Every morning, Emily Cox goes on a run in Port Meadow, a vast green expanse beside the River Thames in Oxford, England dotted with ponies, picturesque bridges and the towering ruins of Godstow Abbey.
Then the University of Virginia’s first Ertegun Scholar walks the few short blocks from her house to the University of Oxford’s Ashmolean Museum. It’s home to the archives of French impressionist Camille Pissarro, one of the artists she is researching during her year at Oxford.
Cox graduated from UVA in 2017 with a degree in art history, one of only 100 College of Arts & Sciences graduates to earn a degree last year in just three years. When she walked the Lawn, she had already been accepted in the Mica and Ahmet Ertegun Graduate Scholarship Programme in the Humanities, which brings top graduate students to Oxford for master’s and doctoral programs.
Cox in the library of St. John’s College at Oxford.
After completing the program this summer, Cox will enroll at Yale University to pursue a Ph.D. in art history. She hopes to become a director or curator at a major art museum.
“My pipe dream is to be the director of the Met [in New York City],” she said. “There is something so powerful and important about working with a painting in front of you, thinking about how to show it to people so that they will love it the same way you do.”
For now, though, she is concentrating on her research on Pissarro and William Morris, an English artist and prominent socialist who, like Pissarro, worked toward the end of the 19th century.
“I am using those two artists to look at transnational artistic exchange between England and France in the 1890s and in the 15-year period leading up to World War I,” Cox said.
Cox in her office at Ertegun House, which she shares with other Ertegun Scholars from around the world.
Both men were part of new movements in art, such as Impressionism and the Pre-Raphaelites, that would eventually lead to the abstract movements of the 20th century. Most interesting to Cox, both were also part of insurgent political movements like socialism and anarchism in the chaotic years of the fin-de- siècle.
“We don’t talk about it as much now, but these were really radical movements at the time, right before the major political and artistic upheavals of the 20th century,” she said. “I’m interested in seeing how art drove politics, and how politics drove art.”
At Oxford, Cox is surrounded by the art she studies.
A Pissarro painting hangs just a few feet from her office in Ertegun House, and she can pore over Pissarro’s notes and letters at the Ashmolean Museum. She recently found notes from a lecture that Pissarro’s son, Lucien Pissarro, gave on none other than William Morris.
As for Morris, his former house – where he helped to organize the socialist movement in England – is about a 30-minute bus ride from Cox’s residential college, St. John’s College. She’s also visited Morris’ archives in London, as well as archives in Paris and Amsterdam, all easily accessible from the United Kingdom.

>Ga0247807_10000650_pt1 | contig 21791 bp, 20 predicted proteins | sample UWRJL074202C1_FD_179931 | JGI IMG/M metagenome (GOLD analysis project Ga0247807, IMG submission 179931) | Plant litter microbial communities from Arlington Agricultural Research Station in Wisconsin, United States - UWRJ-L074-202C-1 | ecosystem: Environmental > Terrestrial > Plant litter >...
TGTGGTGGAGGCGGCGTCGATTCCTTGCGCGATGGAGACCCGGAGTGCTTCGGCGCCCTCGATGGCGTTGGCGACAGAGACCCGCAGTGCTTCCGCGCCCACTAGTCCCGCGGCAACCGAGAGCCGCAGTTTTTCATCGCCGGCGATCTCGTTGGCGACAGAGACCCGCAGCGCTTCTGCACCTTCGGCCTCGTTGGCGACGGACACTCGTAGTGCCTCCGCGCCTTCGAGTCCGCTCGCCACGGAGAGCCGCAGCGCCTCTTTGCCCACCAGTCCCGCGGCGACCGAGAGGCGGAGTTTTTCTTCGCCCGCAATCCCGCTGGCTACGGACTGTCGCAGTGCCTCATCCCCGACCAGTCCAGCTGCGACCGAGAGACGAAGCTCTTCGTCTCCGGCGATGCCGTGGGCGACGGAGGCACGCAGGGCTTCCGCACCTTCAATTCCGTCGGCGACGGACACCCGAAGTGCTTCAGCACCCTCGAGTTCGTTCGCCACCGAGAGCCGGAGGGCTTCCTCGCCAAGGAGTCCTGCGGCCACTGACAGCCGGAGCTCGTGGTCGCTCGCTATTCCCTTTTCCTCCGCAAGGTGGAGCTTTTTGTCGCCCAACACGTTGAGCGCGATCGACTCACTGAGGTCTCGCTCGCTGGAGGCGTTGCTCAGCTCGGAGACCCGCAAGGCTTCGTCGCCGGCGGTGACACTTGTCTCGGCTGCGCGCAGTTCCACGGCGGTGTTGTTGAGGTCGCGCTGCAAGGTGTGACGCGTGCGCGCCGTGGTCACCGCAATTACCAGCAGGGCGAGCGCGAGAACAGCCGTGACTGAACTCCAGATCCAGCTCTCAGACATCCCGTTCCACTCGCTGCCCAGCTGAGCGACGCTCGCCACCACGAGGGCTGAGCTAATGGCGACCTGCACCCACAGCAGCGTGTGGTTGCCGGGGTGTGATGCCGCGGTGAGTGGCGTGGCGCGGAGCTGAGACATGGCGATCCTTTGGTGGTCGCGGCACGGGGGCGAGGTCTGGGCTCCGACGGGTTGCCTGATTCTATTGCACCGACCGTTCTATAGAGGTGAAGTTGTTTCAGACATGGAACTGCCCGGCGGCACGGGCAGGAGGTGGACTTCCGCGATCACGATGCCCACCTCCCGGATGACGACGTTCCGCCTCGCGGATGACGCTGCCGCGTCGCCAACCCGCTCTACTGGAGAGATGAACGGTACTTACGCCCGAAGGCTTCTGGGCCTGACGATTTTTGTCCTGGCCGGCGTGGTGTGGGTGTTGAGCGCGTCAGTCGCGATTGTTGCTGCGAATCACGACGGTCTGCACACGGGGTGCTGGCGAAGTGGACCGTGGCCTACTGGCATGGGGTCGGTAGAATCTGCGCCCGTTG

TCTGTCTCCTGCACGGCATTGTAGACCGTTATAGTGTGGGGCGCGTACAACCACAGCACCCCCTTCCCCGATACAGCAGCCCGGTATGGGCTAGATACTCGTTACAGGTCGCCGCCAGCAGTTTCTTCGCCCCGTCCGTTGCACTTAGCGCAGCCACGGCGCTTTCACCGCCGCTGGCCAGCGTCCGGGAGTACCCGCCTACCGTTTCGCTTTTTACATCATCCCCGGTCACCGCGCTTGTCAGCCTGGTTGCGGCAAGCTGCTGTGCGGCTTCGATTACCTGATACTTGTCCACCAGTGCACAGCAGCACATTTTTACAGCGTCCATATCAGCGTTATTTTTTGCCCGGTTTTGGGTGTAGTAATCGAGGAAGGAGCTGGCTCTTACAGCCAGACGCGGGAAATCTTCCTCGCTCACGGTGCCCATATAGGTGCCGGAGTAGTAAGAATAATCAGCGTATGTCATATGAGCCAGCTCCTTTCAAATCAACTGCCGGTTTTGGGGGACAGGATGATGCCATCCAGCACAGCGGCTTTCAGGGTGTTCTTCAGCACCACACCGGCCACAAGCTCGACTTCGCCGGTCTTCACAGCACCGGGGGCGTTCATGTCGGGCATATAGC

“Oxford is such a great place to be to study these two artists,” she said.
Cox said she spends a lot of time in Oxford’s famous Radcliffe Camera, which functions as the main reading room of the university’s Bodelian Library.
It’s also the perfect place to learn from scholars in other disciplines. Cox, who is the only Ertegun Scholar focused on art history, is co-organizing a May conference, “Words/Works/Walls: Conceptual Architectures in Visual Culture,” that is drawing professors from all over the United Kingdom and Europe. It’s an unusual opportunity for a graduate student, but Cox has support and funding both from the Ertegun program and Oxford’s History of Art department.
“It is an undertaking that is close to my heart, and the biggest project I am working on outside of my coursework,” she said.
On a daily basis, Cox works with other scholars at Ertegun House, where she shares offices with 15 other scholars from all over the world studying everything from archaeology to literature.
“Everyone knows so much about their own work, but what is really nice is that everyone is also curious about each other’s work,” Cox said. “I am always being pushed by the people I work with, and I feel like they really care about what I do.”
They have become a tight-knit community, sharing not just their work, but their favorite cultural traditions and meals. Cox even organized a Thanksgiving dinner for the group.
“I had to convince everyone that marshmallows really do belong on sweet potatoes,” she said, laughing.
Cox, right, with her friend and fellow art historian, University of North Carolina graduate Meredith Miller, at Society Café, one of their favorite coffee shops in Oxford.
The curiosity of her fellow Ertegun Scholars reminds her a lot of UVA, Cox said.
“When I got to UVA, I was happy to meet so many people who were intellectually curious, who were passionate about what they did and really interested in what others were doing,” she said. “It’s similar to Oxford. Everyone has a specialty, but everyone is also something of a Renaissance man, so open to learning about anything.”
Some of Oxford’s traditions also remind her of UVA, Cox said.
“In my college, we have Formal Hall, long dinners where we put on special robes – it feels a bit like Hogwarts,” she said. “It reminds me of some of the traditions at UVA – you take them with a grain of salt, but they can be a lot of fun.”
Between classes, Cox has found time to meet up with some of her fellow ’Hoos in Europe.
Fellow 2017 graduates Aryn Frazier and Lauren Jackson are with Cox in Oxford, where both are Rhodes Scholars.
Cox has also met up with Sarah Koch, a Marshall Scholar studying in Edinburgh, and with English Professor Michael Levenson, who leads UVA study-abroad programs in London. Levenson toured London’s National Portrait Gallery with Cox, helping her with some of her research.
“It has been so nice to have a nexus of UVA people over here,” she said.